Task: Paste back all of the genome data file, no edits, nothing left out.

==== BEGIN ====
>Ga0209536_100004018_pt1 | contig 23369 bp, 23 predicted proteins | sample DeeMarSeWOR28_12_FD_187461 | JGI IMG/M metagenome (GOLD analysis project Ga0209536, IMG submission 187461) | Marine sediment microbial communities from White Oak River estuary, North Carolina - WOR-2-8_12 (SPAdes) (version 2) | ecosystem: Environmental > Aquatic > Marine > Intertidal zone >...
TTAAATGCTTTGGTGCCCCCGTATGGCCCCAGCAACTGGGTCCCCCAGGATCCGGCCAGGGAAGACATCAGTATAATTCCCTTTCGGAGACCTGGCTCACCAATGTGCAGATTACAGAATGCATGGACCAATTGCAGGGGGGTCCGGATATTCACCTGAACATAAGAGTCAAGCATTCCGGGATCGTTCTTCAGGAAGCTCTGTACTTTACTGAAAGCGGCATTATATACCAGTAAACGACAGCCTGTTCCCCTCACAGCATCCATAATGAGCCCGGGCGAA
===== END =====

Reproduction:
>Ga0209536_100004018_pt1 | contig 23369 bp, 23 predicted proteins | sample DeeMarSeWOR28_12_FD_187461 | JGI IMG/M metagenome (GOLD analysis project Ga0209536, IMG submission 187461) | Marine sediment microbial communities from White Oak River estuary, North Carolina - WOR-2-8_12 (SPAdes) (version 2) | ecosystem: Environmental > Aquatic > Marine > Intertidal zone >...
TTAAATGCTTTGGTGCCCCCGTATGGCCCCAGCAACTGGGTCCCCCAGGATCCGGCCAGGGAAGACATCAGTATAATTCCCTTTCGGAGACCTGGCTCACCAATGTGCAGATTACAGAATGCATGGACCAATTGCAGGGGGGTCCGGATATTCACCTGAACATAAGAGTCAAGCATTCCGGGATCGTTCTTCAGGAAGCTCTGTACTTTACTGAAAGCGGCATTATATACCAGTAAACGACAGCCTGTTCCCCTCACAGCATCCATAATGAGCCCGGGCGAA